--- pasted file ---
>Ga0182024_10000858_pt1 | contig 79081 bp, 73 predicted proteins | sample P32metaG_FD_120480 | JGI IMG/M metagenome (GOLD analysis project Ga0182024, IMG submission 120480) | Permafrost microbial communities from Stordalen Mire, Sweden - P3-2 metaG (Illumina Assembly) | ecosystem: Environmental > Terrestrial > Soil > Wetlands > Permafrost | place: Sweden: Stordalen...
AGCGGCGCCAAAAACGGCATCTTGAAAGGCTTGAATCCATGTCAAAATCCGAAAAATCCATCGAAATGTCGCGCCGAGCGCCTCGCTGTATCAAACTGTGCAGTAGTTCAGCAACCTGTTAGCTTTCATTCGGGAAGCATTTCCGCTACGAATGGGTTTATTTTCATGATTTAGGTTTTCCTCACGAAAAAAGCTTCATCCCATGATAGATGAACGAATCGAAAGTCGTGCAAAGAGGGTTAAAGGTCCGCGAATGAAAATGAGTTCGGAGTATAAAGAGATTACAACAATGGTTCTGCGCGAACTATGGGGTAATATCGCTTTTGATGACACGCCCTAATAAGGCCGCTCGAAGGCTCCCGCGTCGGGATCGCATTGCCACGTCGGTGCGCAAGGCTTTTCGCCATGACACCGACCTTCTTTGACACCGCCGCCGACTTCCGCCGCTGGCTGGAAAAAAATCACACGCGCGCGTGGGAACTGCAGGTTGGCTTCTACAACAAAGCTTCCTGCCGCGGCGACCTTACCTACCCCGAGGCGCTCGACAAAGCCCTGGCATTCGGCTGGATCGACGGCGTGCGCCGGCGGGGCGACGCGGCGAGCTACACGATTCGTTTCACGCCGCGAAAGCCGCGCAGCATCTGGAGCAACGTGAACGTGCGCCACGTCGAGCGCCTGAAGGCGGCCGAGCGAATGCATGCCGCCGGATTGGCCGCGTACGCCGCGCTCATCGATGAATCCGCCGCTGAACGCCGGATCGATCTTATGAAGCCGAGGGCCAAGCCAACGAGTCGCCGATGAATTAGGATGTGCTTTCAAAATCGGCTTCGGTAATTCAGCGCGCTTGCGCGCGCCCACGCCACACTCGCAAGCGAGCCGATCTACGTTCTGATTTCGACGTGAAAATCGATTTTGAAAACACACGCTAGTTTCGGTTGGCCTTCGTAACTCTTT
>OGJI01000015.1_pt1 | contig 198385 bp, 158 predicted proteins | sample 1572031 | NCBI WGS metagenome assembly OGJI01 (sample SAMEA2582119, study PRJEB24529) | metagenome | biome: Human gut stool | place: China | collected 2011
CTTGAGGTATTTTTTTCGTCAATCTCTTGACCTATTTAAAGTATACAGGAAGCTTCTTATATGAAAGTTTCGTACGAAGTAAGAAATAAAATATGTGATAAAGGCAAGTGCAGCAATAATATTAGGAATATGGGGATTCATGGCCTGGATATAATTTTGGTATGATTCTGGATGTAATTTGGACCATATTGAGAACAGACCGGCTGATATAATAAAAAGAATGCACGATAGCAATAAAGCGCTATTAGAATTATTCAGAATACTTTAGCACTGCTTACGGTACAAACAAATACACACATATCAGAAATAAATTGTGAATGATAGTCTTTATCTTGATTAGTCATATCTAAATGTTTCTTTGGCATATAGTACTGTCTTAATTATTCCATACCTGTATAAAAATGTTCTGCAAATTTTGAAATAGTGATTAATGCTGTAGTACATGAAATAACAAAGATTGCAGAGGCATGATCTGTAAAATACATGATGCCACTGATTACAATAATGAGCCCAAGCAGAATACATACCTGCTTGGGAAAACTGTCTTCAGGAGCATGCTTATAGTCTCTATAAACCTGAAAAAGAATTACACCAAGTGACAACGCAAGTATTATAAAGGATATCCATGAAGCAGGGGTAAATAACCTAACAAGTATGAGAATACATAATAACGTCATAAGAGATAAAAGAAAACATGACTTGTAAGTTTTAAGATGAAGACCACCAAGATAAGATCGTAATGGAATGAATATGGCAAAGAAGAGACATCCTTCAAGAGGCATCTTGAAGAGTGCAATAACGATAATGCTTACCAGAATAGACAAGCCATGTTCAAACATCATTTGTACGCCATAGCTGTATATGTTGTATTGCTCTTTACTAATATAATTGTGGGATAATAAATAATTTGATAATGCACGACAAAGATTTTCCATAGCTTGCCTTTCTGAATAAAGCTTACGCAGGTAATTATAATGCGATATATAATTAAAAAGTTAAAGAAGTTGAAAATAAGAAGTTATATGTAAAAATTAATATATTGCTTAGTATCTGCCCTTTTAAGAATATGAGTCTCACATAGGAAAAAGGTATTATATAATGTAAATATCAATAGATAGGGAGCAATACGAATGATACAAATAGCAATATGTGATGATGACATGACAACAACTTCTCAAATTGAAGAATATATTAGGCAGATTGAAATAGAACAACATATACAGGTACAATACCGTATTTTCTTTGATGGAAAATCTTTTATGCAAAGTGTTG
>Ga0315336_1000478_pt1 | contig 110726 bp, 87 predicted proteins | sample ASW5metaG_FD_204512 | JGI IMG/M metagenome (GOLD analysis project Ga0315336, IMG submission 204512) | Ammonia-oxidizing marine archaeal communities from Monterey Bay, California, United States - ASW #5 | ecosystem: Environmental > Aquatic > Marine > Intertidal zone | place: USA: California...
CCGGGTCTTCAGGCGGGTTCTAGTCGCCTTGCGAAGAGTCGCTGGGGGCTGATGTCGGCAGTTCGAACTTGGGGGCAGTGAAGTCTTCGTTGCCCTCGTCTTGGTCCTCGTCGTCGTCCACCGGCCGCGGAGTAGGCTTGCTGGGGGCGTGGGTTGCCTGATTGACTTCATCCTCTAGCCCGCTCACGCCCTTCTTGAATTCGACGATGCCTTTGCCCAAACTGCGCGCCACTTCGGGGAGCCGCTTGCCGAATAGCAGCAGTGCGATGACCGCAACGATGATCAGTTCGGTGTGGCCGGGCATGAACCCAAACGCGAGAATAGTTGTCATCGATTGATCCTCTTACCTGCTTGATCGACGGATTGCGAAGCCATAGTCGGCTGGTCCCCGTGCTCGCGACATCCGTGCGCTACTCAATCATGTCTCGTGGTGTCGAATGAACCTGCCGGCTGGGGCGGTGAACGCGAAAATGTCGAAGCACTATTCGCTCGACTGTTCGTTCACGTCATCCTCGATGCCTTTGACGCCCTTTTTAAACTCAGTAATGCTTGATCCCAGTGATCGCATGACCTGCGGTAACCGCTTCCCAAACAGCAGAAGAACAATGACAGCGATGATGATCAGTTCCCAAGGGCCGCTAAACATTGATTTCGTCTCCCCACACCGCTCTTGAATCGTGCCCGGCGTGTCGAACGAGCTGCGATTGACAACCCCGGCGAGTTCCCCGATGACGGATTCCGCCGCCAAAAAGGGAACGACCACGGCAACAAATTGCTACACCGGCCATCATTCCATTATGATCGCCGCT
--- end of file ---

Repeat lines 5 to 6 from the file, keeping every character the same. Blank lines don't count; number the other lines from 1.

>Ga0315336_1000478_pt1 | contig 110726 bp, 87 predicted proteins | sample ASW5metaG_FD_204512 | JGI IMG/M metagenome (GOLD analysis project Ga0315336, IMG submission 204512) | Ammonia-oxidizing marine archaeal communities from Monterey Bay, California, United States - ASW #5 | ecosystem: Environmental > Aquatic > Marine > Intertidal zone | place: USA: California...
CCGGGTCTTCAGGCGGGTTCTAGTCGCCTTGCGAAGAGTCGCTGGGGGCTGATGTCGGCAGTTCGAACTTGGGGGCAGTGAAGTCTTCGTTGCCCTCGTCTTGGTCCTCGTCGTCGTCCACCGGCCGCGGAGTAGGCTTGCTGGGGGCGTGGGTTGCCTGATTGACTTCATCCTCTAGCCCGCTCACGCCCTTCTTGAATTCGACGATGCCTTTGCCCAAACTGCGCGCCACTTCGGGGAGCCGCTTGCCGAATAGCAGCAGTGCGATGACCGCAACGATGATCAGTTCGGTGTGGCCGGGCATGAACCCAAACGCGAGAATAGTTGTCATCGATTGATCCTCTTACCTGCTTGATCGACGGATTGCGAAGCCATAGTCGGCTGGTCCCCGTGCTCGCGACATCCGTGCGCTACTCAATCATGTCTCGTGGTGTCGAATGAACCTGCCGGCTGGGGCGGTGAACGCGAAAATGTCGAAGCACTATTCGCTCGACTGTTCGTTCACGTCATCCTCGATGCCTTTGACGCCCTTTTTAAACTCAGTAATGCTTGATCCCAGTGATCGCATGACCTGCGGTAACCGCTTCCCAAACAGCAGAAGAACAATGACAGCGATGATGATCAGTTCCCAAGGGCCGCTAAACATTGATTTCGTCTCCCCACACCGCTCTTGAATCGTGCCCGGCGTGTCGAACGAGCTGCGATTGACAACCCCGGCGAGTTCCCCGATGACGGATTCCGCCGCCAAAAAGGGAACGACCACGGCAACAAATTGCTACACCGGCCATCATTCCATTATGATCGCCGCT